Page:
Consequently, Brooks doesn’t present much in the way of self-examination or insights into his character. However, when he does occasionally take a breath between stories (Brooks is not a man given to the thoughtful pause), bits of incisive comedic analysis do emerge.

In the midst of recounting lessons with drummer Buddy Rich, Brooks connects his percussive abilities with his comedic prowess. “To this day,” he writes, “I am grateful to Buddy for stressing to me how important rhythm was. I constantly still think in terms of rhythm, which is so important when it comes to comedy timing.”

“If you’re gonna step up to the bell – ring it!”

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It is clear that Brooks was, and remains, a student of comedy. He presents brief but revealing analyses of the style and structure of routines by The Marx Brothers, the Ritz Brothers, and the Three Stooges. Also intriguing is Brooks’ contention that his humor is not so much “Jewish” as it is “New Yorkish.” “New York humor,” Brooks says, “is not just Jewish humor. It has a certain rhythm. It has a certain intensity and a certain pulse. Lenny Bruce, Rodney Dangerfield, Jackie Mason, and stand-up comedians like me were not simply Jewish. They were New York – there is a big difference.”

Because his life and career have spanned so many decades, it is easy to forget that Brooks (along with Carl Reiner) revolutionized recorded comedy with the album The 2000 Year Old Man. Or that, along with Buck Henry (The Graduate), he created the television series Get Smart in 1964, inspired by a talent agent who observed, “Inspector Clousseau and James Bond are the biggest things in the world right now. Got any ideas?” Not to mention the fact that his company produced the film The Elephant Man.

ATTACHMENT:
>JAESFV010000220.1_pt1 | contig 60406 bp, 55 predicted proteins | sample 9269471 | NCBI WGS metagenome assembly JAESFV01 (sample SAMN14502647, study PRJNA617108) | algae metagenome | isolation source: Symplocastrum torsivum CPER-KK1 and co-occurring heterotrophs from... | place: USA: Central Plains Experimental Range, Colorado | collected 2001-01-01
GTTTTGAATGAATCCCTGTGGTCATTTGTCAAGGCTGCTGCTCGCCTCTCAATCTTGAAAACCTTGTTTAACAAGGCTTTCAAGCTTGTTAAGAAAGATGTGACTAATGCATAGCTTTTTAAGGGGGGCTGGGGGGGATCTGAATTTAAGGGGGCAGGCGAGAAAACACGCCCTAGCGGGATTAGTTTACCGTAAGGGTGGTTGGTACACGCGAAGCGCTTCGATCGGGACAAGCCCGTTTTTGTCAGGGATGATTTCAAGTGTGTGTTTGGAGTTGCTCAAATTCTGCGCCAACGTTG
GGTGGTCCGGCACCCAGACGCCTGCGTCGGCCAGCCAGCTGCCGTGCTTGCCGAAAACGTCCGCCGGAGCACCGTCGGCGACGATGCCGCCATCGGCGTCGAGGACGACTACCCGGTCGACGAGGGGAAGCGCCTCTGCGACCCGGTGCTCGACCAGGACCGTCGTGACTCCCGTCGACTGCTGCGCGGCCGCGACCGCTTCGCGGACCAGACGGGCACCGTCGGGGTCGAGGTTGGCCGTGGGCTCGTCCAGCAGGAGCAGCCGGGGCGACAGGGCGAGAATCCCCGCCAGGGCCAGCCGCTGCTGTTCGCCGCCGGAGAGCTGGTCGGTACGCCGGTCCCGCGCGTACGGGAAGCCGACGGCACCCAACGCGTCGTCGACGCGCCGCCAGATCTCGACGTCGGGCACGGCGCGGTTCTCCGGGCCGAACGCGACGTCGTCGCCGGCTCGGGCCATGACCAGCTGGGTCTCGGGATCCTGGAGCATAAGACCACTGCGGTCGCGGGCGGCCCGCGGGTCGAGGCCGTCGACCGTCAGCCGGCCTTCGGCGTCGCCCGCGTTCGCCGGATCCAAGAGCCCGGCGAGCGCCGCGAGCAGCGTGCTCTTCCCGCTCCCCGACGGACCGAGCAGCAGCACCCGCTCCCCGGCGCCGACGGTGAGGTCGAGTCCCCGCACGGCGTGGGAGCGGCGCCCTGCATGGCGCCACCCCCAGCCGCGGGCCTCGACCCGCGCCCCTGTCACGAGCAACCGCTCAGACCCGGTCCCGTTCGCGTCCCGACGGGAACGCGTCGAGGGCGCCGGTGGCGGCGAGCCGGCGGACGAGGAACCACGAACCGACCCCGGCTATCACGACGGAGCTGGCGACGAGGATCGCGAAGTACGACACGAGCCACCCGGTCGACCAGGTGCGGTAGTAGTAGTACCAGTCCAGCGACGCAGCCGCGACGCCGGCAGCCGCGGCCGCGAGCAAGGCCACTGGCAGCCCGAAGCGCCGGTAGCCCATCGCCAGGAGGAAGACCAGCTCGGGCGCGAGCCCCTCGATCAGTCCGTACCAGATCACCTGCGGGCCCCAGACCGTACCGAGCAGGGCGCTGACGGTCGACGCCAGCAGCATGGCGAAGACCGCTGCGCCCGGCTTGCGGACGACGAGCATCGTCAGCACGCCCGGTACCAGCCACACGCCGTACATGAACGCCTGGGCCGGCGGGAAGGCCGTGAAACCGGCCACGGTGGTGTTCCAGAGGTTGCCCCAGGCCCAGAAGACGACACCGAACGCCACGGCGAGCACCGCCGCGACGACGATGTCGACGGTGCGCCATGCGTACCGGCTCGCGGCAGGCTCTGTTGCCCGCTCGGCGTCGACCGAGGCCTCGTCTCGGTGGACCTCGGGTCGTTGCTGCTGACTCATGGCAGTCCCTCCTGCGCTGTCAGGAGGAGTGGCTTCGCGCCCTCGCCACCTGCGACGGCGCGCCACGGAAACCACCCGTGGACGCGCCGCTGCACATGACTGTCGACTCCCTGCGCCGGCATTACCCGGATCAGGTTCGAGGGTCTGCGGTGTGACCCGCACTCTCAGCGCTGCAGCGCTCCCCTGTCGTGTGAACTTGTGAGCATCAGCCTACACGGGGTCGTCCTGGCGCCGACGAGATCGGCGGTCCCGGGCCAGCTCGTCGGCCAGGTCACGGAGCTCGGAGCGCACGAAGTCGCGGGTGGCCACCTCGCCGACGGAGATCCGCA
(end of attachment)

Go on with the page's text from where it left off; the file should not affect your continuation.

Early in the book, Brooks relates the story of an uncle taking him to see his first Broadway show, Cole Porter’s Anything Goes, in 1935. Great songs, great singing, great dancing, great belting from star Ethel Merman. On the way back from the show, Brooks tells his uncle, “I am not going to work in the Garment Center like everyone else in our neighborhood. I am going into show business, and nothing will stop me.”

It took Brooks a while to make it to Broadway, but in a gratifying bit of fulfillment, his theatrical version of The Producers took the Great White Way by storm (as they say) in 2001. Having already written the show’s book (in essence) back in 1967, Brooks also took care of music and lyrics. The production went on to win a record 12 Tony Awards. Inspired by his success, Brooks got back to work, and the Broadway version of Young Frankenstein followed in 2007.

As is the case with most autobiographies, the third act is somewhat self-congratulatory and therefore less satisfying than the material preceding it. Nevertheless, it is relatively easy to forgive Brooks for taking a victory lap. After all, any fan of comedy owes him a debt of gratitude. Or at the very least, to quote restaurateur Howard Johnson in Blazing Saddles, “a laurel and hardy handshake.”